Andreas Späth

Why eat organic?

2015-10-26 14:00

Andreas Wilson-Späth

Growing food organically makes a lot of sense to me. Organic agriculture works with nature instead of trying to shoehorn it into an industrial framework, and in doing so it significantly reduces the amount of synthetic chemicals – from fertilisers to pesticides – dumped onto the soil and crops, many of which would otherwise make their way into our air and water.

But is there actually a qualitative difference if I feed my family carrots that were grown conventionally as opposed to carrots from an organic farm?

In January, the Swedish Environmental Research Institute (IVL) released an interesting study which sheds some light on this question by evaluating how much of the pesticide residue that remains on conventionally-grown food finds its way into our bodies when we eat it.

The researchers picked a family of five who didn’t normally consume organic food. On analysing urine samples from all family members, they found evidence for a variety of pesticides in their bodies. They then put the entire clan on a 100% organic diet for two weeks and used daily urine tests to assess any changes to the original baseline data.

The findings are telling: the test subjects’ bodies contained concentrations of pesticide residues that were on average 6.7 times lower when they were on a purely organic diet as compared to their conventional fair. The effect was especially noticeable in the family’s children, aged 12, 10 and 3.

According to the report, “the results of the survey clearly show that some pesticides are absorbed into the body through diet. By choosing organic products, it is possible by and large to avoid the consumption of these chemicals through food.”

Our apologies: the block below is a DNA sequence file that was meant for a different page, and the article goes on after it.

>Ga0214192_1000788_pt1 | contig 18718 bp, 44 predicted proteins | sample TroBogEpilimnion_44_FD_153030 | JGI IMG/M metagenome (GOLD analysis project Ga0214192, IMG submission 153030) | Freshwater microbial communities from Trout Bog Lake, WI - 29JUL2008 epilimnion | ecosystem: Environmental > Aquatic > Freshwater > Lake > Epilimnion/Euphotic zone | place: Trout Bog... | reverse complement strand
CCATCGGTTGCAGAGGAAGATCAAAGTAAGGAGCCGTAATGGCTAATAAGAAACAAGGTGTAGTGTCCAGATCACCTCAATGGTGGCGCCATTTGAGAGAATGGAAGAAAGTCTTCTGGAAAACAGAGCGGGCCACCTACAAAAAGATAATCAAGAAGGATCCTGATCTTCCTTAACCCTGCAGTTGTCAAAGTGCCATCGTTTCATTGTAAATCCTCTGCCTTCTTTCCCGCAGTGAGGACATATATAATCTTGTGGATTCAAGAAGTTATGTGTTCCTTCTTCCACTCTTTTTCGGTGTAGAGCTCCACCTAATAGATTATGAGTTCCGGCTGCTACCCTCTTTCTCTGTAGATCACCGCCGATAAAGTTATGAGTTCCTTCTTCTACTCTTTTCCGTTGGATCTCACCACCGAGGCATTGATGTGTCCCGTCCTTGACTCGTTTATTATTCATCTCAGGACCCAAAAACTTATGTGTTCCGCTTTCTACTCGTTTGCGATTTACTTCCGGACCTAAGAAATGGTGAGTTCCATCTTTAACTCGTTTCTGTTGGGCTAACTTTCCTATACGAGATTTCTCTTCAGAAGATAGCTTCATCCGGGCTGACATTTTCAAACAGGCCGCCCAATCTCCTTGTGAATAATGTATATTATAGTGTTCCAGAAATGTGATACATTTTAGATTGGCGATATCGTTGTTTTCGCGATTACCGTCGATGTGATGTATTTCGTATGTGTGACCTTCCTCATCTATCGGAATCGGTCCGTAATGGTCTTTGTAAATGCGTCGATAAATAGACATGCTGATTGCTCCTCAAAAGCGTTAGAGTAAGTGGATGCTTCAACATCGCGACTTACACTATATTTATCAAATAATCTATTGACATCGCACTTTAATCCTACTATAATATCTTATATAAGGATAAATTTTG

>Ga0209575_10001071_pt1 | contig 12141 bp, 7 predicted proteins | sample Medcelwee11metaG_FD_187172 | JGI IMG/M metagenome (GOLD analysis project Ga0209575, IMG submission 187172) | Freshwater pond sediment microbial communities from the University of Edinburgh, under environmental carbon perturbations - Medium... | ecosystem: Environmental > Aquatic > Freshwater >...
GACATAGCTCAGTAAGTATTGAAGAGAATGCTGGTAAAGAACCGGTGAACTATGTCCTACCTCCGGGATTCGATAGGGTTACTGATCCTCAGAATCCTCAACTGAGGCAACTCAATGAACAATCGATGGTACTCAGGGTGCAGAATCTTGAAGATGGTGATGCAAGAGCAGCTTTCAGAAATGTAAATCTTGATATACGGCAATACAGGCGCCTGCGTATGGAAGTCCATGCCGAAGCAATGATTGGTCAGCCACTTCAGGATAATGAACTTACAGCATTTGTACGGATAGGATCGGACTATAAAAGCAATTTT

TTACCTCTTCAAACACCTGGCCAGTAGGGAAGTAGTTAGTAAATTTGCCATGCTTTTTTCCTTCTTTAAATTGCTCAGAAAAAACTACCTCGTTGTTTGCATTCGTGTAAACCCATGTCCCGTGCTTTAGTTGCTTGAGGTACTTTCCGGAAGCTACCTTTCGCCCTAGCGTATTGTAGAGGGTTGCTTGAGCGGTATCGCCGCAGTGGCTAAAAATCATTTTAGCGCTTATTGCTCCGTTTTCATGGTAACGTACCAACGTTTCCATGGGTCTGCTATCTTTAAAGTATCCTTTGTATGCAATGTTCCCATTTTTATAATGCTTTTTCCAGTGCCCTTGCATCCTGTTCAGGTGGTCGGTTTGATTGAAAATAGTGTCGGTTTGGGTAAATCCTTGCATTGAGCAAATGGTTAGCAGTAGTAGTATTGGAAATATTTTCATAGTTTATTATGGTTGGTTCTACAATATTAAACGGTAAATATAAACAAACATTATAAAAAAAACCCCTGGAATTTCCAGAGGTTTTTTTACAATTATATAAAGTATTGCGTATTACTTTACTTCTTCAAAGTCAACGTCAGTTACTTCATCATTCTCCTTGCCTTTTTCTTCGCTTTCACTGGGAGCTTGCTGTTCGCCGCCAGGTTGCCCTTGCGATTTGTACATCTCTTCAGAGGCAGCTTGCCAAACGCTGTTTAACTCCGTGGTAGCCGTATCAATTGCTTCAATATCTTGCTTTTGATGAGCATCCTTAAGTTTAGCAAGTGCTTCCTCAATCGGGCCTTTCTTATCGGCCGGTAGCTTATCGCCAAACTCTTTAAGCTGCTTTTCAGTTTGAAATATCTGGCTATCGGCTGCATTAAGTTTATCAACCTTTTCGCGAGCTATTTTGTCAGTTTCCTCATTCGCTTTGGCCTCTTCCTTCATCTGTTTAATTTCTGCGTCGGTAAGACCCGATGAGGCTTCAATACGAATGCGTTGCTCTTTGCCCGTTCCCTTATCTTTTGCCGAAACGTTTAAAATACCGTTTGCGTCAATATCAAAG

While the authors of the study acknowledge that, taken individually, the concentrations of pesticides they found in the urine samples were all “well within acceptable levels” and therefore unlikely to “pose any risk to humans”, it is still worrying to think how many industrial agricultural chemicals we tend to carry around inside of us. In addition, relatively little is known about the possible health effects that may occur when these substances are present not on their own, but together with others in a complex cocktail of chemicals, even if each one occurs at an individually safe level.

A new research paper published this month widens the scope of the Swedish experiment. Scientists tested daily urine samples from 40 Californian children aged between three and six who ate their normal conventional diet for four days, then switched to an organic one for seven days, followed by another five days on conventional food.

Evidence of pesticides was found in over 70% of the urine samples analysed over the span of the experiment. Significantly, the concentration of some pesticide residues decreased by as much as 49% when the kids were only eating organic food.

One of the lead authors, Asa Bradman from the Center for Environmental Research and Children’s Health at the University of California, told the New York Times that “there’s evidence that diet is one route of exposure to pesticides, and you can reduce your exposure by choosing organic food”.

Whether or not it is realistically possible to convert all of our current conventional agricultural production to organic alternatives is a long and ongoing debate (we’d probably have to significantly increase the area of farmland under cultivation to account for the need to organically grow enough nitrogen fertiliser), but for you and me and our families, the benefits of eating organic fruit and vegetables are obvious. Given the choice, who wouldn’t want fewer synthetic chemicals in their children’s bodies and in their own? 

- Andreas is a freelance writer with a PhD in geochemistry. Follow him on Twitter: @Andreas_Spath

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Disclaimer: News24 encourages freedom of speech and the expression of diverse views. The views of columnists published on News24 are therefore their own and do not necessarily represent the views of News24.



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